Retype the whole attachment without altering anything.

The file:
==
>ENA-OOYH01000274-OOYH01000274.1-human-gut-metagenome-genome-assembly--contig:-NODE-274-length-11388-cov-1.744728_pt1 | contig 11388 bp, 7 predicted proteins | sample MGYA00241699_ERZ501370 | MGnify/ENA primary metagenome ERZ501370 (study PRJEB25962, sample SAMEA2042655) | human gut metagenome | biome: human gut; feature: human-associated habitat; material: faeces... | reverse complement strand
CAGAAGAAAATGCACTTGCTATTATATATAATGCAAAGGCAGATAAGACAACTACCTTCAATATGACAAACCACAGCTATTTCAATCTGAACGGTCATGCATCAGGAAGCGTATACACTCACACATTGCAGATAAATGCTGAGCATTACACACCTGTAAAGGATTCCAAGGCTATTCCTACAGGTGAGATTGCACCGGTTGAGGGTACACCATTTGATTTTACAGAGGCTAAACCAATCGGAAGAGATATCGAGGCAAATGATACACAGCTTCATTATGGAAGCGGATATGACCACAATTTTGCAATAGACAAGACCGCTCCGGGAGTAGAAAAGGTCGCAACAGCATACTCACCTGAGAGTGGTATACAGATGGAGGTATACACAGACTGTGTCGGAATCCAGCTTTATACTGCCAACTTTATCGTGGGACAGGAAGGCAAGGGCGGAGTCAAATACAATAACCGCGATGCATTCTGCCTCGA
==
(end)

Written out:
>ENA-OOYH01000274-OOYH01000274.1-human-gut-metagenome-genome-assembly--contig:-NODE-274-length-11388-cov-1.744728_pt1 | contig 11388 bp, 7 predicted proteins | sample MGYA00241699_ERZ501370 | MGnify/ENA primary metagenome ERZ501370 (study PRJEB25962, sample SAMEA2042655) | human gut metagenome | biome: human gut; feature: human-associated habitat; material: faeces... | reverse complement strand
CAGAAGAAAATGCACTTGCTATTATATATAATGCAAAGGCAGATAAGACAACTACCTTCAATATGACAAACCACAGCTATTTCAATCTGAACGGTCATGCATCAGGAAGCGTATACACTCACACATTGCAGATAAATGCTGAGCATTACACACCTGTAAAGGATTCCAAGGCTATTCCTACAGGTGAGATTGCACCGGTTGAGGGTACACCATTTGATTTTACAGAGGCTAAACCAATCGGAAGAGATATCGAGGCAAATGATACACAGCTTCATTATGGAAGCGGATATGACCACAATTTTGCAATAGACAAGACCGCTCCGGGAGTAGAAAAGGTCGCAACAGCATACTCACCTGAGAGTGGTATACAGATGGAGGTATACACAGACTGTGTCGGAATCCAGCTTTATACTGCCAACTTTATCGTGGGACAGGAAGGCAAGGGCGGAGTCAAATACAATAACCGCGATGCATTCTGCCTCGA